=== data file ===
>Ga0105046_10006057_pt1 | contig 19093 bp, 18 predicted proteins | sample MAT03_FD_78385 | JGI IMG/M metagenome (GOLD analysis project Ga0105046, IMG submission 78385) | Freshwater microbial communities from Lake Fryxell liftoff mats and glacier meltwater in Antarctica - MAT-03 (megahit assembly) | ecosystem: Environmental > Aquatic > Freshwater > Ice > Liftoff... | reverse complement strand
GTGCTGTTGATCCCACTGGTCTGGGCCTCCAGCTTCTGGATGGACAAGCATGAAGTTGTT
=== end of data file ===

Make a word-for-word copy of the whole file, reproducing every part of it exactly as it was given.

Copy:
>Ga0105046_10006057_pt1 | contig 19093 bp, 18 predicted proteins | sample MAT03_FD_78385 | JGI IMG/M metagenome (GOLD analysis project Ga0105046, IMG submission 78385) | Freshwater microbial communities from Lake Fryxell liftoff mats and glacier meltwater in Antarctica - MAT-03 (megahit assembly) | ecosystem: Environmental > Aquatic > Freshwater > Ice > Liftoff... | reverse complement strand
GTGCTGTTGATCCCACTGGTCTGGGCCTCCAGCTTCTGGATGGACAAGCATGAAGTTGTT